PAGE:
IEEE Computer Society Honors Internet Pioneer and Calit2 Director Larry Smarr
San Diego, CA and Sedona, AZ, March 21, 2007 -- The director of the California Institute for Telecommunications and Information Technology (Calit2), Larry Smarr, has received the prestigious Tsutomu Kanai Award from the world's largest association of computer professionals. He was cited for outstanding contributions in the area of distributed computing systems.
An active computer science researcher, Smarr is a professor in the University of California, San Diego's Jacobs School of Engineering. He is the principal investigator on the National Science Foundation-funded OptIPuter project and the Moore Foundation-funded Community Cyberinfrastructure for Advanced Microbial Ecology Research and Analysis (CAMERA) metagenomics project. He is also Co-PI on the NSF-funded Laboratory for the Ocean Observatory Knowledge INtegration Grid (LOOKING) grant, and the Quartzite optical networking project.
An astrophysicist by training, Smarr -- whose 1983 proposal to NSF helped drive formation of the national supercomputing program as a way to make high-performance computing resources available to fellow scientists -- has long been a pioneer in the prototyping of a national information infrastructure to support academic research, governmental functions, and industrial competitiveness. He has driven major contributions to the development of the Internet, the web, the emerging Grid, collaboratories, and scientific visualization.
Smarr coined the term "metacomputer" in 1988 for a user-created, virtual networked "computer" built out of components tied together by the Internet. Ten years later, he is generally credited with creating the name "Grid" for the middleware which now enables distributed computing. Most recently, his OptIPuter project extends the Grid program by adding the ability to find and connect dedicated optical network links, or "lambdas," to the traditional compute and storage components of the Grid, creating a LambdaGrid.
He has been deeply involved in writing a long series of key national reports which drove federal funding for distributed computing. These range from the "Report of the NSF Subcommittee on Computational Facilities for Theoretical Research to the Advisory Committee for Physics" (Press Report) in 1980, to "Evolving the High Performance Computing and Communications Initiative to Support the Nation's Information Infrastructure" (Brooks-Sutherland NRC Report in 1995), and in 1999, the President's Information Technology Advisory Committee report, "Information Technology Research: Investing in Our Future."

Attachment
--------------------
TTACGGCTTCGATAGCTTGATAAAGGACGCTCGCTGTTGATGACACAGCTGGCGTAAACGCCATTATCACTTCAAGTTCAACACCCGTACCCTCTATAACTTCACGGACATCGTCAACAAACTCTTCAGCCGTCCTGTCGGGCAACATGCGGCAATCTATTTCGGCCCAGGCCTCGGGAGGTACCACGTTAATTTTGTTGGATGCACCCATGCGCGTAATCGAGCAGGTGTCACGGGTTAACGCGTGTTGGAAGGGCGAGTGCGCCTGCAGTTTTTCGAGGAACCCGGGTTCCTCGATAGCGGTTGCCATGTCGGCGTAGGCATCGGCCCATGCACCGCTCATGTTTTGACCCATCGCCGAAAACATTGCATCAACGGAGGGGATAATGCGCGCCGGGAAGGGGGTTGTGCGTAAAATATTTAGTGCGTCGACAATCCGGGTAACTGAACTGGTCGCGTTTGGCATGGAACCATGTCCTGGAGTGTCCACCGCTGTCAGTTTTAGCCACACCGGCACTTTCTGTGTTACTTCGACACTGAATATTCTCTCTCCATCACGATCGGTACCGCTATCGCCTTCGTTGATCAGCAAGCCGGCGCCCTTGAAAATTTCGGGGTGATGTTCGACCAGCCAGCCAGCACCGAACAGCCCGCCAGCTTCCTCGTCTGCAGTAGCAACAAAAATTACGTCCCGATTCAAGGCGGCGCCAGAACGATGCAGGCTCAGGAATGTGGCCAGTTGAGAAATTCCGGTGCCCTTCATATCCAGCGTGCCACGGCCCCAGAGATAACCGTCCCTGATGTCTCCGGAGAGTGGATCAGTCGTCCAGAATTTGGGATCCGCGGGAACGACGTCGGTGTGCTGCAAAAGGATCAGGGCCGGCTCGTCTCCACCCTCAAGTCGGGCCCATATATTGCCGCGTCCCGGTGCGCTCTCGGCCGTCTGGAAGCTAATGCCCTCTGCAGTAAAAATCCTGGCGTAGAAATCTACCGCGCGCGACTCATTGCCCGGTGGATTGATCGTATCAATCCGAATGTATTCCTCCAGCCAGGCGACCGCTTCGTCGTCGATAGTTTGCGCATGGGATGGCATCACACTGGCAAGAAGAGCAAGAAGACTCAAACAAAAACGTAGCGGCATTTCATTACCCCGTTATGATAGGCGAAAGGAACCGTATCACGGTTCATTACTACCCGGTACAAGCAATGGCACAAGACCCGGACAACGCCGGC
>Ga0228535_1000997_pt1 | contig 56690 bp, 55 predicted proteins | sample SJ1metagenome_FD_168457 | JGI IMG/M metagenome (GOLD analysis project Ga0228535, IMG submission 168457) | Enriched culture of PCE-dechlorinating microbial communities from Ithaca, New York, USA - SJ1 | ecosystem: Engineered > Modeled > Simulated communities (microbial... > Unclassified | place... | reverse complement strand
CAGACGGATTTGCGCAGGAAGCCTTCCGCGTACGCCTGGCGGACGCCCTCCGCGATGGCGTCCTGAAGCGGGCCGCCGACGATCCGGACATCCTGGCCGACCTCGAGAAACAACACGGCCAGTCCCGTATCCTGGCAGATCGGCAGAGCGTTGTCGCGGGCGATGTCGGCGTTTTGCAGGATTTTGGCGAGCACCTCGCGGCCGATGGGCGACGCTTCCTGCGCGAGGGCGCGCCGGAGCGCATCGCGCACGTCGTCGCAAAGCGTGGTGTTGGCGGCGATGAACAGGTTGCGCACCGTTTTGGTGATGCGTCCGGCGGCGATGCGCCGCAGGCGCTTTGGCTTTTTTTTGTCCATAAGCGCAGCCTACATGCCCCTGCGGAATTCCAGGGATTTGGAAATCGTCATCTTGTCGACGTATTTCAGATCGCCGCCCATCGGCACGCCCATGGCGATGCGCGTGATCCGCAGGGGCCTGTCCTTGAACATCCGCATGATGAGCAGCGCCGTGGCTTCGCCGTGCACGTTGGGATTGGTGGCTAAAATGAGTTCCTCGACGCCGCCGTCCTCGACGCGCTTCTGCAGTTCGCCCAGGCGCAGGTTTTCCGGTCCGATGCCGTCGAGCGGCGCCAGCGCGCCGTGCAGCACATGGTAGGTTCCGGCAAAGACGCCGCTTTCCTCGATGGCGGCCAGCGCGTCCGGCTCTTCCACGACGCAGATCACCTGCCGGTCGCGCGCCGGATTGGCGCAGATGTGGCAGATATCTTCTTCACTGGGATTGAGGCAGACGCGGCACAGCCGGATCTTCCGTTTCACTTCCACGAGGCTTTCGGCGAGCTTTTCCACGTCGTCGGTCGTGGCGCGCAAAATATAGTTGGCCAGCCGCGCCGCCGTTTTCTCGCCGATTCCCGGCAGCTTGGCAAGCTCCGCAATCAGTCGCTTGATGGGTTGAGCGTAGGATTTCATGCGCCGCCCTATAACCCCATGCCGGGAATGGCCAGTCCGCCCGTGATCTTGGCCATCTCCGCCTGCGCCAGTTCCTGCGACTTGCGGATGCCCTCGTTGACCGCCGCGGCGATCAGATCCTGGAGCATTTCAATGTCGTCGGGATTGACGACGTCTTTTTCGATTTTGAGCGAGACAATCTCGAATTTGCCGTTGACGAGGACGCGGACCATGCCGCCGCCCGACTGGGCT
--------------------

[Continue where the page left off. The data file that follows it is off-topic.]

Smarr joined the Computer Science and Engineering faculty at UC San Diego in 2000, and the same year became founding director of Calit2, a partnership between UC San Diego and UC Irvine. Previously, he was the founding director of the National Center for Supercomputing Applications (NCSA) at the University of Illinois at Urbana-Champaign.
Smarr received his Ph.D. from the University of Texas at Austin and conducted observational, theoretical, and computation-based astrophysical sciences research for 15 years before becoming director of NCSA. He is a member of the National Academy of Engineering and a Fellow of the American Physical Society and the American Academy of Arts and Sciences. In 1990 Smarr received the Franklin Institute's Delmer S. Fahrney Gold Medal for Leadership in Science or Technology. In 2006 he was presented with the ESRI Lifetime Achievement Award. He is a USC Annenberg Fellow and a Crick-Jacobs Senior Fellow at La Jolla's Salk Institute for Biological Studies.
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The Tsutomu Kanai Award was created by a generous endowment from Hitachi, Ltd., in the name of its Chairman Emeritus. It recognizes major contributions to state-of-the-art distributed computing systems and their applications. The award consists of a certificate, crystal memento and $10,000 honorarium.